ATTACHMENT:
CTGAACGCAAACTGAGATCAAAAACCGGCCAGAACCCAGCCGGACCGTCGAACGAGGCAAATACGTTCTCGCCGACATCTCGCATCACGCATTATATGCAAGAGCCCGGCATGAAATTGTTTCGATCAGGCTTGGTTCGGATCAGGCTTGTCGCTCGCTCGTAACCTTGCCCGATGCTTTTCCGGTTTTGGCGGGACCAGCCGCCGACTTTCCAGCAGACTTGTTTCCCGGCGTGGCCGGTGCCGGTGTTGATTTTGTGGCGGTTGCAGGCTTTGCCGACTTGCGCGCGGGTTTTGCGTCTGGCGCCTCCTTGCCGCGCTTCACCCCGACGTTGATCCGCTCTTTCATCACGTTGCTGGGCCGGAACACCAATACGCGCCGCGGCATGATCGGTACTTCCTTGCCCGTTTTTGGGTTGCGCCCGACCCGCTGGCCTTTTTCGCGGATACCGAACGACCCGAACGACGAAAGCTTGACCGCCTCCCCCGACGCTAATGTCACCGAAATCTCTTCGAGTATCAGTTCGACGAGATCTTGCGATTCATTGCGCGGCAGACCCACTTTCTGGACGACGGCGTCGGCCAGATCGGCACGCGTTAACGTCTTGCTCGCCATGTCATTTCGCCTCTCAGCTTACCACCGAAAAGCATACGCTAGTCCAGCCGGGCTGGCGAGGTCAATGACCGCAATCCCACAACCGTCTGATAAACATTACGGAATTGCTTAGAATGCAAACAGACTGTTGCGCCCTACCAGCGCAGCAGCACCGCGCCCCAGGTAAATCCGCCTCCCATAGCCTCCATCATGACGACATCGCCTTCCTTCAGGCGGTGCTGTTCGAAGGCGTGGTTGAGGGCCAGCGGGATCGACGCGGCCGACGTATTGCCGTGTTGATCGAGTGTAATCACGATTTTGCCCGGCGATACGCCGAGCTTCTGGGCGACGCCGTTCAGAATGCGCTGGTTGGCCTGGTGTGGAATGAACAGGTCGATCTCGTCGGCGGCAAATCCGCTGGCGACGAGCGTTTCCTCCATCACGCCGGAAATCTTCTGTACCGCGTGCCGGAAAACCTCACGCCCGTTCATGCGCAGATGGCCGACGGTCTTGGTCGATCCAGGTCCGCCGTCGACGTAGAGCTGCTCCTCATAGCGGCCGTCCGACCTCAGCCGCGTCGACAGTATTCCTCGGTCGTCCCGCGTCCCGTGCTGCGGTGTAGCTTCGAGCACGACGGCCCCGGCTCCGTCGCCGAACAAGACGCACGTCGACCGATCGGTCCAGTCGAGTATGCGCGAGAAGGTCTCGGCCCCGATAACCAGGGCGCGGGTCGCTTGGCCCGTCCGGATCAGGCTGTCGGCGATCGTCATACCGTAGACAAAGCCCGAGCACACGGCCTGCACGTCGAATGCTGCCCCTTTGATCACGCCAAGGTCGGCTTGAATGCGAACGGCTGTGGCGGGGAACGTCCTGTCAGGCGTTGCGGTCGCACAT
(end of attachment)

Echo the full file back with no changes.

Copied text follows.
CTGAACGCAAACTGAGATCAAAAACCGGCCAGAACCCAGCCGGACCGTCGAACGAGGCAAATACGTTCTCGCCGACATCTCGCATCACGCATTATATGCAAGAGCCCGGCATGAAATTGTTTCGATCAGGCTTGGTTCGGATCAGGCTTGTCGCTCGCTCGTAACCTTGCCCGATGCTTTTCCGGTTTTGGCGGGACCAGCCGCCGACTTTCCAGCAGACTTGTTTCCCGGCGTGGCCGGTGCCGGTGTTGATTTTGTGGCGGTTGCAGGCTTTGCCGACTTGCGCGCGGGTTTTGCGTCTGGCGCCTCCTTGCCGCGCTTCACCCCGACGTTGATCCGCTCTTTCATCACGTTGCTGGGCCGGAACACCAATACGCGCCGCGGCATGATCGGTACTTCCTTGCCCGTTTTTGGGTTGCGCCCGACCCGCTGGCCTTTTTCGCGGATACCGAACGACCCGAACGACGAAAGCTTGACCGCCTCCCCCGACGCTAATGTCACCGAAATCTCTTCGAGTATCAGTTCGACGAGATCTTGCGATTCATTGCGCGGCAGACCCACTTTCTGGACGACGGCGTCGGCCAGATCGGCACGCGTTAACGTCTTGCTCGCCATGTCATTTCGCCTCTCAGCTTACCACCGAAAAGCATACGCTAGTCCAGCCGGGCTGGCGAGGTCAATGACCGCAATCCCACAACCGTCTGATAAACATTACGGAATTGCTTAGAATGCAAACAGACTGTTGCGCCCTACCAGCGCAGCAGCACCGCGCCCCAGGTAAATCCGCCTCCCATAGCCTCCATCATGACGACATCGCCTTCCTTCAGGCGGTGCTGTTCGAAGGCGTGGTTGAGGGCCAGCGGGATCGACGCGGCCGACGTATTGCCGTGTTGATCGAGTGTAATCACGATTTTGCCCGGCGATACGCCGAGCTTCTGGGCGACGCCGTTCAGAATGCGCTGGTTGGCCTGGTGTGGAATGAACAGGTCGATCTCGTCGGCGGCAAATCCGCTGGCGACGAGCGTTTCCTCCATCACGCCGGAAATCTTCTGTACCGCGTGCCGGAAAACCTCACGCCCGTTCATGCGCAGATGGCCGACGGTCTTGGTCGATCCAGGTCCGCCGTCGACGTAGAGCTGCTCCTCATAGCGGCCGTCCGACCTCAGCCGCGTCGACAGTATTCCTCGGTCGTCCCGCGTCCCGTGCTGCGGTGTAGCTTCGAGCACGACGGCCCCGGCTCCGTCGCCGAACAAGACGCACGTCGACCGATCGGTCCAGTCGAGTATGCGCGAGAAGGTCTCGGCCCCGATAACCAGGGCGCGGGTCGCTTGGCCCGTCCGGATCAGGCTGTCGGCGATCGTCATACCGTAGACAAAGCCCGAGCACACGGCCTGCACGTCGAATGCTGCCCCTTTGATCACGCCAAGGTCGGCTTGAATGCGAACGGCTGTGGCGGGGAACGTCCTGTCAGGCGTTGCGGTCGCACAT